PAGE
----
May 10, 2007

AIDS medicines to cost less

Come July, the second line of anti retroviral drugs will become cheaper.

After negotiations facilitated by the Clinton foundation, companies like Cipla and Matrix have decided to cut prices by half.

The landmark decision will help millions of people living with HIV across the world. The price advantage will be available in 66 countries where these drug majors sell anti-aids drugs.

''We announce initial price reductions for second line medicines that will generate average savings of 25 per cent in low income nations, and up to 50 per cent below the price now available in middle income nations.

''This has been made possible by the UN, with which my foundation is partnering in a $100 million program. We're also announcing, in partnership with our suppliers Matrix and Cipla, uniform pricing for all these drugs across these countries,'' said Bill Clinton, Former US President.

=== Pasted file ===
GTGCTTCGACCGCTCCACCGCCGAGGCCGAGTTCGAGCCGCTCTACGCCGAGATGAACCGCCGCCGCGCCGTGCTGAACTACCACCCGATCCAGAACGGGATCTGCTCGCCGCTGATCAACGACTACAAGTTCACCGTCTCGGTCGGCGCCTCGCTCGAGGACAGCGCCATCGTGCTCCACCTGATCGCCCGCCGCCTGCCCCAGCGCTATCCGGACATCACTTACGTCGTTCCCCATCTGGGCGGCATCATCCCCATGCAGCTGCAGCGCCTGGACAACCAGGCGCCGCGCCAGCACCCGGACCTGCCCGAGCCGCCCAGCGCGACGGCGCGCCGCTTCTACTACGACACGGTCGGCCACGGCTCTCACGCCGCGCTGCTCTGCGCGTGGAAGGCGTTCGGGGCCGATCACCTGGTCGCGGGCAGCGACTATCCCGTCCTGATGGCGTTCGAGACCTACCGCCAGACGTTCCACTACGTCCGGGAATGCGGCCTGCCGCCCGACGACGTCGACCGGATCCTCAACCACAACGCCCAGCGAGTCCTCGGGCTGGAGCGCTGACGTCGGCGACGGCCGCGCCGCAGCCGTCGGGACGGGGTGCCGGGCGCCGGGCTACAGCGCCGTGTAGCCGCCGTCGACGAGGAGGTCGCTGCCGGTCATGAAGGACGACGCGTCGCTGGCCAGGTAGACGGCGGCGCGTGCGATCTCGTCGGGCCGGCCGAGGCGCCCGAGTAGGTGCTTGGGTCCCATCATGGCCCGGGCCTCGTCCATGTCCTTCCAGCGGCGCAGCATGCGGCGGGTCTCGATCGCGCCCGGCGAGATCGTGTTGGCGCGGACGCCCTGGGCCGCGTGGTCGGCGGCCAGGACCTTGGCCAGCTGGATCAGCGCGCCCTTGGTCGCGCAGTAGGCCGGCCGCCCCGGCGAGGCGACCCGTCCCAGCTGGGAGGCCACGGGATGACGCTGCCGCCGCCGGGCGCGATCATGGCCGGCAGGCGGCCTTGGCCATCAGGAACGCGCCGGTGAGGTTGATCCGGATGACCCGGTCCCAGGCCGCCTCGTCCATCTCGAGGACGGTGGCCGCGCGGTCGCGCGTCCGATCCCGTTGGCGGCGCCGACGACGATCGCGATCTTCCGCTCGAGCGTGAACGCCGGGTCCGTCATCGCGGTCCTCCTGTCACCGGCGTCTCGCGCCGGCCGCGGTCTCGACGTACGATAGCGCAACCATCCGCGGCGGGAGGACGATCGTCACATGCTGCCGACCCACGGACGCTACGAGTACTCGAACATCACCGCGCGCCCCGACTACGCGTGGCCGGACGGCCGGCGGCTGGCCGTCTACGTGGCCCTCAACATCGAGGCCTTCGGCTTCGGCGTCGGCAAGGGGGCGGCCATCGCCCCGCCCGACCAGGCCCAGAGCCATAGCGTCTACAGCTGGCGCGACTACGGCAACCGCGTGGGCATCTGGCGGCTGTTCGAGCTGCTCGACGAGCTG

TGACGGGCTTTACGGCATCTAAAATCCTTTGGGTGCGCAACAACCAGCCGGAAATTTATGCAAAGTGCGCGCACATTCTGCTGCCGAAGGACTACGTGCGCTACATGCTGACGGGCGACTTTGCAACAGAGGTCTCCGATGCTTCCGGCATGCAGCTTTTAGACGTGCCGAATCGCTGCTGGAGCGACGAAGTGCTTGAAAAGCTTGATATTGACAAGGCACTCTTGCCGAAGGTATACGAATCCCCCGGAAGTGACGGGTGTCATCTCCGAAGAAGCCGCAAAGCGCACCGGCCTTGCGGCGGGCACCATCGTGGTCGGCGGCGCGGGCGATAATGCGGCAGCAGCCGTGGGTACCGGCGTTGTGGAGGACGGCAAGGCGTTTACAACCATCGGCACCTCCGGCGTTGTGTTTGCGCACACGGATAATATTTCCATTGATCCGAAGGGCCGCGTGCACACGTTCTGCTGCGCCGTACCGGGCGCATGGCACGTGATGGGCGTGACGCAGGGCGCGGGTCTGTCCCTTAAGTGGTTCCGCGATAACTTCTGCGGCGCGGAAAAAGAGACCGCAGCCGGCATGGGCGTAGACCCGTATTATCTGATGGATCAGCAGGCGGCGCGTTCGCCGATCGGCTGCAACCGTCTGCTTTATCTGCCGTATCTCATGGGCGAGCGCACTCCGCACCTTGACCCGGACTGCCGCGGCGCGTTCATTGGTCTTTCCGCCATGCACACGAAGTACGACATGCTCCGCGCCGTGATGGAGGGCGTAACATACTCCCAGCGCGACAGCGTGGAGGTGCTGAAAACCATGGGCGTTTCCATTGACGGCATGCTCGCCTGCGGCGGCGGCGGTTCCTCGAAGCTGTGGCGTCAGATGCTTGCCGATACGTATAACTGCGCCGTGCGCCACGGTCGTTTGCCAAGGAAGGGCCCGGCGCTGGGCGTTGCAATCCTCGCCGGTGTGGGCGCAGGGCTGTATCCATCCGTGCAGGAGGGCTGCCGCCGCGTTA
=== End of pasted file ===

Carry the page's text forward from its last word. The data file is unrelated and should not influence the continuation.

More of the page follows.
In India however, patients are not receiving second line drugs.

Around 70,000 AIDS patients receive free first line treatment in government facilities while 35,000 patients in the private market spend Rs 1200 per month on drugs.

Second line drugs are exorbitant and currently cost between Rs 7,000- 8,000 per month.

The decision to cut prices could help governments in developing countries to procure second line drugs at a much cheaper rate, allowing the roll out of these drugs sooner than planned.

India has 5.4 million HIV positive people, most of whom do not have access to any drugs.

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